When the Roads Part

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Jaxon Washburn is a friend of BCC and student at Arizona State University.

“Prepare the way of the Lord, make his paths straight.”  -The Gospel According to Matthew

Every so often, I experience a combination of impressions and emotions that swirl in such a way to produce a distinct state of mind, but I feel unable to describe them with a single word. Sonder falls in this category.

Sonder is a neologism originated on The Dictionary of Obscure Sorrows in 2012.  It is defined as:

n. the realization that each random passerby is living a life as vivid and complex as your own—populated with their own ambitions, friends, routines, worries and inherited craziness—an epic story that continues invisibly around you like an anthill sprawling deep underground, with elaborate passageways to thousands of other lives that you’ll never know existed, in which you might appear only once, as an extra sipping coffee in the background, as a blur of traffic passing on the highway, as a lighted window at dusk.”

I have friends and family at varying places when it comes to The Church of Jesus Christ of Latter-day Saints. Some have left entirely, on peaceful or still painful terms.  Others maintain a negotiated relationship with its share of bitter and sweet.  Still others continue in full-force orthodoxy.  

I have come to realize that just because fellow church members may have had similar backgrounds and upbringings, such will not guarantee that they will respond to information in the same way.  Take the Gospel Topics Essays. Though they were published by the Church in the hopes of bringing additional transparency and official responses to historically controversial issues, the essays by no means represent a perfect set of bandages. There are members who aren’t aware that they exist. There are members who have read them without their faith being affected.  But for others, reading about disavowals of past racism, of the complicated history of plural marriage, or the nebulous meaning of the word “translation” dramatically shakes their worldviews.

We could all stand to give more validity to these varied faith experiences.

Thoughtful people exposed to the same information reach different conclusions.  Perhaps in this sense, President Dallin H. Oaks is right in saying, “…research is not the answer.”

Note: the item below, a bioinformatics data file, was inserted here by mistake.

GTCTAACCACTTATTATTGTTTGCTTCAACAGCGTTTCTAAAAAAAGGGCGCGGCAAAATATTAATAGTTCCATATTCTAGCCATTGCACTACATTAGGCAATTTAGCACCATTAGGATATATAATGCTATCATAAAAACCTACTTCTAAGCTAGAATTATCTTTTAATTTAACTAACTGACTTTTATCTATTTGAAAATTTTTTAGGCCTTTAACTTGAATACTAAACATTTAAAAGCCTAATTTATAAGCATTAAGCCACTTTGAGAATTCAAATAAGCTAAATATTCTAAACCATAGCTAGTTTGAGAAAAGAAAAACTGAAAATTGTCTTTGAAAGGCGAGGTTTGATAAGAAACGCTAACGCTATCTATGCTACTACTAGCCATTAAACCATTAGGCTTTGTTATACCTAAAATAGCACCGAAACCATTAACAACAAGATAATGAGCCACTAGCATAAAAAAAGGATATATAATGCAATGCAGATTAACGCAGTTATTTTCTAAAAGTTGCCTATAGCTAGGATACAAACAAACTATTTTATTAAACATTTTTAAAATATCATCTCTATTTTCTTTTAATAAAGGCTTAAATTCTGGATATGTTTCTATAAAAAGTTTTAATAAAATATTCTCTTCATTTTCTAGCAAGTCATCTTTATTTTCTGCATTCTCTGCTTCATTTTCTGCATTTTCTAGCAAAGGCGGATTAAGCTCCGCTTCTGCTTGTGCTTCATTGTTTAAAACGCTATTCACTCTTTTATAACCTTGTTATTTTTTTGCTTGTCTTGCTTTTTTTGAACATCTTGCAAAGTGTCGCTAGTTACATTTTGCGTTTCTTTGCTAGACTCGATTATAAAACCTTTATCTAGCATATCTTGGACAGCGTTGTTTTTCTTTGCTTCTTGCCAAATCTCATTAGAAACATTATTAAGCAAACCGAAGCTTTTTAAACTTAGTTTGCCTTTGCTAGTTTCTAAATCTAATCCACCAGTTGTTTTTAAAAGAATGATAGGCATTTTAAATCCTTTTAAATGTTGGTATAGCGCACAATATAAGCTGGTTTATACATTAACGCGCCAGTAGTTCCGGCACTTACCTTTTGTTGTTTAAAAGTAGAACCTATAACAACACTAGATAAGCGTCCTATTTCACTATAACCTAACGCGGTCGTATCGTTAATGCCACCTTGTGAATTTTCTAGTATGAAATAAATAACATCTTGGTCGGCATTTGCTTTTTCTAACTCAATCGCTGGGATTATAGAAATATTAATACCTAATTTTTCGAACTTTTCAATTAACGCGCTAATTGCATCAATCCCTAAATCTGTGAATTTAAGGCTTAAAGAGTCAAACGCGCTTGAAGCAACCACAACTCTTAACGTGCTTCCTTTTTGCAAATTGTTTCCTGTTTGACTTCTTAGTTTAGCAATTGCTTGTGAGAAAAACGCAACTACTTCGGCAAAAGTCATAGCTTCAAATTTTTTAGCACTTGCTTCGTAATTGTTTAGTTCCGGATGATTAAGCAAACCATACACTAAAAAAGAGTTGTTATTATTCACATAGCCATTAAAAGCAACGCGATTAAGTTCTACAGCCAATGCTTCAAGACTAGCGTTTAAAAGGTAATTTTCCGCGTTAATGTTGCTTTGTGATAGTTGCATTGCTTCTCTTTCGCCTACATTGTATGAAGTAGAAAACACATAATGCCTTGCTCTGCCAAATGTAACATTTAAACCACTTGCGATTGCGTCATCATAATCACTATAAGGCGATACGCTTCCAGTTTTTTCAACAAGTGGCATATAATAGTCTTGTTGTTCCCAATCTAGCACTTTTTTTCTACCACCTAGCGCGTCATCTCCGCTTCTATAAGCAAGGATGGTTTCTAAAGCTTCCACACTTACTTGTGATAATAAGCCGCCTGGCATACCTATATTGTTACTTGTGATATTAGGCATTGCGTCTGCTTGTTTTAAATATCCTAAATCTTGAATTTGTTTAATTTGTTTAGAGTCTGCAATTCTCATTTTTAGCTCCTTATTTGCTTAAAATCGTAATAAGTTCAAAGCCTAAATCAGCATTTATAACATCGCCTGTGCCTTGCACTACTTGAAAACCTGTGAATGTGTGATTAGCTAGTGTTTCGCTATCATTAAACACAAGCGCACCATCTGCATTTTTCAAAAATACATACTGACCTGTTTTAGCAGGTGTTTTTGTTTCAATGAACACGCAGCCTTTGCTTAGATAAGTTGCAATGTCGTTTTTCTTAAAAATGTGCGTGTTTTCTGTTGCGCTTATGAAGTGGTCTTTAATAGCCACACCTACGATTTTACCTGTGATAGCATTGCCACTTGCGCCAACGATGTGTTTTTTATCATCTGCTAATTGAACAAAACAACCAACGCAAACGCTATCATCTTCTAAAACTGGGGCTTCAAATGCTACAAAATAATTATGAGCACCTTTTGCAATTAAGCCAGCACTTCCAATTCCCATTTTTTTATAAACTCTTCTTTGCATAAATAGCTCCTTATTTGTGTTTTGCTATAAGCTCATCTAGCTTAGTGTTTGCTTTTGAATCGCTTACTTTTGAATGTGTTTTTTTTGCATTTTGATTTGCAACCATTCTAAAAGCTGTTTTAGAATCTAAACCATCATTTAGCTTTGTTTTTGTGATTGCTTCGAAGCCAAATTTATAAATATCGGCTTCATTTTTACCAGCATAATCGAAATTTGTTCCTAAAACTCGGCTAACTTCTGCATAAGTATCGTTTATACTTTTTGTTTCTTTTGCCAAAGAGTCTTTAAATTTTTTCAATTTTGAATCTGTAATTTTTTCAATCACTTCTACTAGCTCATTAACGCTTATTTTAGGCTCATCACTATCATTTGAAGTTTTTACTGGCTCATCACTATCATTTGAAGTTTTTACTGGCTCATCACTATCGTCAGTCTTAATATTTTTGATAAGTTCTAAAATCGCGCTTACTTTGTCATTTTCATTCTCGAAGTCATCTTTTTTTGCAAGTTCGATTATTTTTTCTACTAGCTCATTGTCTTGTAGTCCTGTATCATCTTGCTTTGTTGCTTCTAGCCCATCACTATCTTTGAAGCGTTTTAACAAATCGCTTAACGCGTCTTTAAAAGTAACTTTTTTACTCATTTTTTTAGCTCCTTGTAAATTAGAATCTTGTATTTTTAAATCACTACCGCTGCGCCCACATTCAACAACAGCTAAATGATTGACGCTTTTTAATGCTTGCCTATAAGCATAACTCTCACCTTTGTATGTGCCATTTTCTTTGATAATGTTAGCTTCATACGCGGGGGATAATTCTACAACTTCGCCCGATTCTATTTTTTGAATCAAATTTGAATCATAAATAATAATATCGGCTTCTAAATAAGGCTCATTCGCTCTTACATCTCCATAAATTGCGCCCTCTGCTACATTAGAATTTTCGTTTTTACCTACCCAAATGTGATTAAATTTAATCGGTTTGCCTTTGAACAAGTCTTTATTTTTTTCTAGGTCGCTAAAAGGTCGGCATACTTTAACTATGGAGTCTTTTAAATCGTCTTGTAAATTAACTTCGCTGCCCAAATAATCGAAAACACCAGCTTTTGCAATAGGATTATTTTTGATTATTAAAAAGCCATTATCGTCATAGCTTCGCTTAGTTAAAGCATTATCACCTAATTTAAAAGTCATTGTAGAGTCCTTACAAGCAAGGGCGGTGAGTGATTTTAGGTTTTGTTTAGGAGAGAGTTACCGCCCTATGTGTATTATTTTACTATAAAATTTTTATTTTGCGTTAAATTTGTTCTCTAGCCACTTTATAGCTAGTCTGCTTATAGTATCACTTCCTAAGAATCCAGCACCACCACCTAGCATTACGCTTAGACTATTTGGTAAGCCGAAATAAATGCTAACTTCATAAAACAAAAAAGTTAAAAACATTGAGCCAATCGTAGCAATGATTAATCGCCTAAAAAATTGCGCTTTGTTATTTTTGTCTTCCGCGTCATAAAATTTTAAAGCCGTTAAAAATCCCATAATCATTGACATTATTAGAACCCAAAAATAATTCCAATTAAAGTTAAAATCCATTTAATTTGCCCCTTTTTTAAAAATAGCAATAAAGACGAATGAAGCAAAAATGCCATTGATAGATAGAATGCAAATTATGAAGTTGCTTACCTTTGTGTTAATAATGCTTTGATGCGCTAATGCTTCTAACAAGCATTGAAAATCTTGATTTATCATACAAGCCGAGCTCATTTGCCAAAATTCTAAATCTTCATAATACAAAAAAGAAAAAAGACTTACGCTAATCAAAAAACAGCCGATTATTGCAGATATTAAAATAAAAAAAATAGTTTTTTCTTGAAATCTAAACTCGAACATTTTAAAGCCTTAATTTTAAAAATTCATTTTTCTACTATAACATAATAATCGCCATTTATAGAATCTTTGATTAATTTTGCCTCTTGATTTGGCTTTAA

Being so assured of my own views at times, I admit it can be difficult for me to comprehend how others could conclude differently when presented with the same data. I know it happens, and it makes me experience a state comparable to sonder.  This realization leaves me humbled and increases my desire to foster open, respectful conversation as often as I can.

I’d like to believe that a loving God had this reality in mind when crafting a Plan for us to return to our heavenly home.  His Plan must account for the billions of individual lives, all of them with varied experiences.  There are times where I, perhaps like Moses, have a sense of cosmic expanse flash through my mind for the briefest of moments.  It leaves me questioning my own place in the universe. In such a tumult of words and opinions, experiences and truths, how can I have confidence in any of my conclusions?  I can’t. I can’t escape the trap of my own subjectivity. None of us fully can.

I often experience sorrow because I feel like Zion’s borders are shrinking.  I’m trying to respond by doing the best at living like Christ as I am able.   Zion’s boundaries shouldn’t be measured on trivial markers such as activity rates, membership records, or even association with a particular faith. Rather, Zion is where the pure in heart dwell; those who strive to live in unity with each other. Such unity doesn’t entail the erasure of differences in experience or identity.  Such unity can be strengthened through disagreement.  A Zion people is able to live peaceably with one another, because their foundation rests on charity rather than on being right.

Accepting these principles has given me comfort in life’s changing circumstances.  When roads part, I try to walk where the Spirit guides me.  And if fellow pilgrims choose another way, I trust that is where the Spirit has guided them.

*Photo by Raphael Schaller on Unsplash

Comments

  1. Tyler Lewis says:

    Great article Jaxon, thanks for sharing! I often feel the same way. I recently decided to write down my testimony, and I divided it into 4 sections: 1) my pillars of truth, 2) my articles of faith, 3) things I don’t understand, and 4) things I don’t believe. Under section three, I included this point: “I don’t understand why some honest seekers of truth are led toward the Church and some are led elsewhere, but I acknowledge and respect both paths. My role is to love everyone and not to judge.” So I really appreciate your last paragraph there, because I’ve come to the same conclusion.

  2. I’ve been reading BCC for a long time, and like everywhere it’s content ebbs and flows from my attention. I really appreciated your post. You stated many of my feelings elegantly. Perhaps that is why I consider this one of my favorites. Thank you!

  3. This is really an excellent post. Thanks.

  4. Todd Erickson says:

    Thanks for sharing. You expressed many similar thoughts I’ve had.

  5. Ryan Mullen says:

    Great post, Jaxon. I’m curious if you’ve had any success dialoguing with those who think that the church will be weakened the more we give “validity to these varied faith experiences.”